America’s federal surface transportation program supports the world’s largest economy across a complex, multimodal network, inclusive of nearly 9 million miles of road, more than 600,000 bridges, and public transportation systems that support about 10 billion trips annually.
The beginning of the 116th Congress was marred by one of the most self-defeating legislative escapades of this century: the 35-day partial government shutdown. This shutdown, the longest in history, wreaked havoc on our transportation system, forced federal workers and contractors to stay at home or work without pay, and cost our economy billions of dollars that we will never get back. In the aviation sector alone, the strain placed on air traffic controllers, FAA safety inspectors and system specialists, and Transportation Security Officers (TSOs) undermined the safety and security standards that we know are critical to this network. Asking these and other federal workers to go without pay for over a month, not knowing when their next paycheck would come or how they would provide for their families, is simply unacceptable.
150 years ago this May 10th, Leland Stanford put the finishing touch on one of our nation’s crowning infrastructure achievements: the completion of the First Transcontinental Railroad. The workers who built the railroad would likely have been unable to imagine the vast, interconnected transportation network we enjoy today, complete with cars, highways, subways and air travel. Yet as we approach the sesquicentennial of the Golden Spike, rail remains a vital part of our transportation network and an important economic driver.
At a time when working people are turning to collective action to amplify their voice at a level not seen in years, and as our economy remains plagued by seemingly immovable wage inequality, federal officials should pursue policies to protect the rights of employees to come together and bargain collectively. Instead, two of the three members of the National Mediation Board (NMB) are taking the exact opposite approach at the expense of aviation and rail workers covered by the Railway Labor Act (RLA). In early 2019, the NMB proposed a rule intended to make it easier to remove unions from worksites already represented and covered by a collective bargaining agreement. While board members in favor of the rule talk about the need to ensure “freedom of association among employees,” we know this is just another attempt at union busting and has no place in any serious discussion about how to grow and support good middle-class jobs.
In 2017 alone, 10,615 victims of human trafficking were identified by reports to the National Human Trafficking Hotline. When traveling, those victims may appear fearful, anxious, or submissive. They may show signs of physical abuse, exhaustion, or confinement; or simply present poor hygiene. Often, they will not handle their own travel documents and will avoid contact with other travelers or authorities. While these indicators of human trafficking may go unnoticed by the general public, well-trained transportation workers are in a powerful position to see what is hidden in plain sight.
In the fall of last year, Congress achieved an increasingly rare feat: passage of a major, long-term reauthorization bill with overwhelming bipartisan majorities. The FAA Reauthorization Act of 2018 is a shining example of what can be accomplished when partisan bickering is set aside and lawmakers come together to advance policies that will benefit the American people. The bill made critical investments in the Federal Aviation Administration (FAA) and the National Airspace System (NAS), and included several provisions long fought for by TTD and its affiliates that will advance aviation safety and improve working conditions for employees. As a result, the bill was endorsed by transportation labor as well as much of industry, and was ultimately passed 398-23 in the House and 93-6 in the Senate and was signed into law on October 5, 2018.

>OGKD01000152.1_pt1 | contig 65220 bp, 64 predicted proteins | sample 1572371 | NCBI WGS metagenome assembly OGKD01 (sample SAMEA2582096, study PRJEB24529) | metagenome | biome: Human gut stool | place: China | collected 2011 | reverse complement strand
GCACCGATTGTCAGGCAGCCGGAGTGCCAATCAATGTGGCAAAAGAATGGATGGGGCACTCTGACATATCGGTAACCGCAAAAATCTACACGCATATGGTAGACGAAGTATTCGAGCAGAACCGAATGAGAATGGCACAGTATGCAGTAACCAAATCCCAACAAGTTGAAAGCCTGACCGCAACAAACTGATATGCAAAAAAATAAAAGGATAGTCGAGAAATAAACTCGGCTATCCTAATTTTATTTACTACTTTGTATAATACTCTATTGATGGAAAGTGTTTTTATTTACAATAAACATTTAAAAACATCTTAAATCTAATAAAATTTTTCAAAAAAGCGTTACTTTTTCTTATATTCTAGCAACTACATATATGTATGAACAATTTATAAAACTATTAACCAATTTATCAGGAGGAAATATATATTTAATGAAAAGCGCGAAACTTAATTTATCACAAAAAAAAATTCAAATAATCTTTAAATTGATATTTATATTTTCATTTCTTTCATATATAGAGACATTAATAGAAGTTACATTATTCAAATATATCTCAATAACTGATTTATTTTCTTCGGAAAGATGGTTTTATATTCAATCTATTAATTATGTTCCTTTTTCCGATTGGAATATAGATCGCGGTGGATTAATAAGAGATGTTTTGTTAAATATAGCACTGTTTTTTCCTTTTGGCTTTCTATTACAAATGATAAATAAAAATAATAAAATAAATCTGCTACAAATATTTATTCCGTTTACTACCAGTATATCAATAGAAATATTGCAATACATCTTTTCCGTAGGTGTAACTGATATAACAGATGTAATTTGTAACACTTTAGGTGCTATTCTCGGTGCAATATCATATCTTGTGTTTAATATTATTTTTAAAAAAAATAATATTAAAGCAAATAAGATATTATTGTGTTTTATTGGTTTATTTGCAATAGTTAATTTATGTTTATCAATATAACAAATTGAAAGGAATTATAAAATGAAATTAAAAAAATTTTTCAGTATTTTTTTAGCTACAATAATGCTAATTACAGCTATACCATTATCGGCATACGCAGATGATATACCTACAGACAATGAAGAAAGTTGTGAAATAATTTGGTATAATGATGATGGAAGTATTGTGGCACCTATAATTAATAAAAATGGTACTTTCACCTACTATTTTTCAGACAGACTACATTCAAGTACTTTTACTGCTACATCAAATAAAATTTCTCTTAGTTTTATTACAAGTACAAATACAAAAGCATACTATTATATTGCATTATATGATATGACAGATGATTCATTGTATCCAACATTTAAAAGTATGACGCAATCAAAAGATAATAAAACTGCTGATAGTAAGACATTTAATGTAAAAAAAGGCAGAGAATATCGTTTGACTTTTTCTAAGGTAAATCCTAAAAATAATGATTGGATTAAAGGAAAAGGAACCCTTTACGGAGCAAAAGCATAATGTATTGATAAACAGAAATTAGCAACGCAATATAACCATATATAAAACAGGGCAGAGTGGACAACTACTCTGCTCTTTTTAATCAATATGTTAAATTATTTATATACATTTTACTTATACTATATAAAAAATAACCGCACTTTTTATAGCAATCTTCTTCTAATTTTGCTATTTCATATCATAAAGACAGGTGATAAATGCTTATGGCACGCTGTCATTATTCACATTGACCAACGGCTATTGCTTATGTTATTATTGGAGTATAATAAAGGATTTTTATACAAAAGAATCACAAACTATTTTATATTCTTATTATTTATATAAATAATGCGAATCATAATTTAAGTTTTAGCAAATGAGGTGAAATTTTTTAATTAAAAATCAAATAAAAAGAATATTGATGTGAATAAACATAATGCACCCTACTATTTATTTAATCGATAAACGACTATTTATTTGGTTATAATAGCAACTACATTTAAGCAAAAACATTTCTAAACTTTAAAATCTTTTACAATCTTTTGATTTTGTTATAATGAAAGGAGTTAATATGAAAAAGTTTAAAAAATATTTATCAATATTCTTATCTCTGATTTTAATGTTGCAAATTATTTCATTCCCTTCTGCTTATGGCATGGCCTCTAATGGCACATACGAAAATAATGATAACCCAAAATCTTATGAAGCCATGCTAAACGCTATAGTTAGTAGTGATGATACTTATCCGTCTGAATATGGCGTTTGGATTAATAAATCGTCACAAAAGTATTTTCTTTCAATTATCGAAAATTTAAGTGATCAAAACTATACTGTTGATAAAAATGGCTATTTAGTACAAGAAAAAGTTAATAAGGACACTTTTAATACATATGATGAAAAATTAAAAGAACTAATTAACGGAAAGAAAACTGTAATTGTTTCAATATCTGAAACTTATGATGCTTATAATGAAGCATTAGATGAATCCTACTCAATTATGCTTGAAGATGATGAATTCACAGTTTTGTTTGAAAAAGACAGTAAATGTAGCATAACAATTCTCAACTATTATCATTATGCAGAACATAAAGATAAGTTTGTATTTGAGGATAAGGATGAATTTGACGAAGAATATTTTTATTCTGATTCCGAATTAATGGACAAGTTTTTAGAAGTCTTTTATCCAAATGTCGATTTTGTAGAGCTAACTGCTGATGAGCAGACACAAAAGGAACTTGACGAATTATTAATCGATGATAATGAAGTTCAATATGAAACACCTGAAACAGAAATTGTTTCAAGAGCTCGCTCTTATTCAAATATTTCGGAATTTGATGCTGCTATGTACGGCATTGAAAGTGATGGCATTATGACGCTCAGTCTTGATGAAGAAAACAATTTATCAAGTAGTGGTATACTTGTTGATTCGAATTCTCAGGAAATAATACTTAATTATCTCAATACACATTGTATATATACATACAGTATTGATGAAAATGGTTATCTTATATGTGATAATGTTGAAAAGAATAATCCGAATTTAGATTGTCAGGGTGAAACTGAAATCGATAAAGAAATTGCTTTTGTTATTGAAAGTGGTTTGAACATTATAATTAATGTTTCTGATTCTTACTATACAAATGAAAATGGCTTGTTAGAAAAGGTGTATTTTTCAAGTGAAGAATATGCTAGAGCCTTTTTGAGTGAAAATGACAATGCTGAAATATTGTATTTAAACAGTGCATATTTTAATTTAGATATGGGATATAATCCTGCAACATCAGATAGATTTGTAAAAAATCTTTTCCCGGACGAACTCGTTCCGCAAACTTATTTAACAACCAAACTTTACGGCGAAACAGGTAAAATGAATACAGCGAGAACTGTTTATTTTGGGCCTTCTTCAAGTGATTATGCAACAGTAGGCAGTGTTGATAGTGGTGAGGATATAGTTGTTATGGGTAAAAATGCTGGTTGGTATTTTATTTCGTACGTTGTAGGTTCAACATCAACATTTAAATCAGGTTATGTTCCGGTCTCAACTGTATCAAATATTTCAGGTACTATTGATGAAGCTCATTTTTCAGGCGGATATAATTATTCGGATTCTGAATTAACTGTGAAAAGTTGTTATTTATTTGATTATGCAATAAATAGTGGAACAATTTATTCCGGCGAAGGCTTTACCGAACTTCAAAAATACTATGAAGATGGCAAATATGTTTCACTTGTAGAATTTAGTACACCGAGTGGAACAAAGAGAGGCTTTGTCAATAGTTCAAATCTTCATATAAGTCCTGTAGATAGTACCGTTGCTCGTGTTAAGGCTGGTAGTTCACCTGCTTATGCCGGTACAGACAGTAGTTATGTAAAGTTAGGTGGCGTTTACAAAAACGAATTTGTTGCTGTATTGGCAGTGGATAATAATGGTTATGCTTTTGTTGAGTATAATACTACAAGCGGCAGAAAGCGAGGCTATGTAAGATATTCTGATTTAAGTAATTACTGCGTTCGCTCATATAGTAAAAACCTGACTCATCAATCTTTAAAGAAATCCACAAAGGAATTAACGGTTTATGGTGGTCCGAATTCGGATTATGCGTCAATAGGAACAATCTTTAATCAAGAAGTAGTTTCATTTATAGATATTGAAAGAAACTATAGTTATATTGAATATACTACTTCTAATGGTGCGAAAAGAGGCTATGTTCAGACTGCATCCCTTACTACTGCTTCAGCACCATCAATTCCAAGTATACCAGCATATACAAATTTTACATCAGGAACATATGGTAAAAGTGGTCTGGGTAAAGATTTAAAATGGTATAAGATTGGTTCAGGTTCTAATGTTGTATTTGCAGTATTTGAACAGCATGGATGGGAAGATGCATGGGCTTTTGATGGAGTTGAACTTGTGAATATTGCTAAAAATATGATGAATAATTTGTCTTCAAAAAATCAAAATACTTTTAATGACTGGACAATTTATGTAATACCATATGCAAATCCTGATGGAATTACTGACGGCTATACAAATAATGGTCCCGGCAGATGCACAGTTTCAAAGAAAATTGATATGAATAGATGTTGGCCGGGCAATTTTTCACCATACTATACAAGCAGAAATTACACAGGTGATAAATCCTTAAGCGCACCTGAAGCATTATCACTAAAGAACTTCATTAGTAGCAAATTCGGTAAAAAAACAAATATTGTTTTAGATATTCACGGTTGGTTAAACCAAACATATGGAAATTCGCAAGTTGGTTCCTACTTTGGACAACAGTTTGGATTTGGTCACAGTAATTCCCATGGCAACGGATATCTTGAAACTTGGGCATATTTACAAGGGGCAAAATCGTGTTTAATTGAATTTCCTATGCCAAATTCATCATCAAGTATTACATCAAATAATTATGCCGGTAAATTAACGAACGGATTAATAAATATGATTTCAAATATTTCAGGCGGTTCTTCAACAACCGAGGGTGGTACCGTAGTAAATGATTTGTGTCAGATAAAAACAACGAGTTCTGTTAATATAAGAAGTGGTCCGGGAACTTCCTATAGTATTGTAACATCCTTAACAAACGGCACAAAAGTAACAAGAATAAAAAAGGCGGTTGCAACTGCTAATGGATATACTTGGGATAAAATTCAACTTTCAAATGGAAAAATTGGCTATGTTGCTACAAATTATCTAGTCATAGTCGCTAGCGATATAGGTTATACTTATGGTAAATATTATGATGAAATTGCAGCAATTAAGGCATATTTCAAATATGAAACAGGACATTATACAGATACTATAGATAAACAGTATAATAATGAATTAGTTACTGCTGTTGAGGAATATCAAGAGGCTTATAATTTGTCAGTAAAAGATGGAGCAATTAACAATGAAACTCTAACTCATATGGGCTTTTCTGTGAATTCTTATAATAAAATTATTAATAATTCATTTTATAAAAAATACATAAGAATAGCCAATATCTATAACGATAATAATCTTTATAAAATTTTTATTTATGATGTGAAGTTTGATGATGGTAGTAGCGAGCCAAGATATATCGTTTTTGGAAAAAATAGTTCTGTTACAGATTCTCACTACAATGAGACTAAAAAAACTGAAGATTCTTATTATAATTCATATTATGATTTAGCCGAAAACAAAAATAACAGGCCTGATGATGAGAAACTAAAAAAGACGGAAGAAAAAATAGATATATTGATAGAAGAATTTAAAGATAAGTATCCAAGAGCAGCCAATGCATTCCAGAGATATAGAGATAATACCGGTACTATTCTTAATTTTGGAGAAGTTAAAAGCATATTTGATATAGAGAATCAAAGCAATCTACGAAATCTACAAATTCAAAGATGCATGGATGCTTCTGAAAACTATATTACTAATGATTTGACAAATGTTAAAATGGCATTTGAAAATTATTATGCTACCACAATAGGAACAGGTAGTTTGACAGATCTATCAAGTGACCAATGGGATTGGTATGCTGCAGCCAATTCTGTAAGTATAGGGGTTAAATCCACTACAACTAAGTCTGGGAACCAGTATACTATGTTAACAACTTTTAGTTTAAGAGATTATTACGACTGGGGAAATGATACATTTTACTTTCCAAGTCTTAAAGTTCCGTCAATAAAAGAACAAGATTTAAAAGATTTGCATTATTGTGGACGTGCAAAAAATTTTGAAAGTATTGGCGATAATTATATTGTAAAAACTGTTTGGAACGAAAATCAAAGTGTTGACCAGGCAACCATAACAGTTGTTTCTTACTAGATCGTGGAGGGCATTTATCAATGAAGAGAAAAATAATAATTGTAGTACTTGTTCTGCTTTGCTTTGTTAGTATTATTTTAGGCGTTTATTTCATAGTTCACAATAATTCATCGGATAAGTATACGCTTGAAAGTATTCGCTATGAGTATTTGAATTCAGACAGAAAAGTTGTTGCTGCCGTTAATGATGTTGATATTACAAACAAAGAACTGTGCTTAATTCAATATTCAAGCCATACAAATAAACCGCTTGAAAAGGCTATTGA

Despite years of protest, thousands of U.S. airline catering workers remain in poverty. Primarily serving American, United and Delta, unionized airline catering workers make as low as $8.40 an hour and a majority earn less than $15, including hundreds with over 30 years of experience. Only 34% of workers at the two largest airline-catering subcontractors were covered by employer-provided health insurance in 2018. Workers are demanding that One Job Should Be Enough for them to survive. Poverty must end in this industry once and for all, and workers must be able to afford healthcare for themselves and their families without relying on government aid.
When President Obama signed into law the 2012 FAA Reauthorization Act it marked the end of a years-long saga that included 23 short term extensions and a two-week partial FAA shutdown that cost the federal government $30 million a day and furloughed thousands of employees. Now in the fall of 2018, aviation workers who rely […]
Like most Americans, each day tens of thousands of bus operators will wake up and go to work. They will facilitate 34 million trips, carrying their fellow Americans to and from their jobs, school, the supermarket, or to see a family member or loved one. They will help create opportunity for a struggling family that […]
In recent months, an American rail carrier, Kansas City Southern Railway (KCSR), has launched a two-pronged effort to move rail operations and jobs to Mexico. KCSR has already received permission from the Federal Railroad Administration (FRA) to begin replacing American train crews with crews from Mexico on trips across the border. KCSR also recently requested […]
The needs of working people must take center stage in COVID-19 policy debatesRead More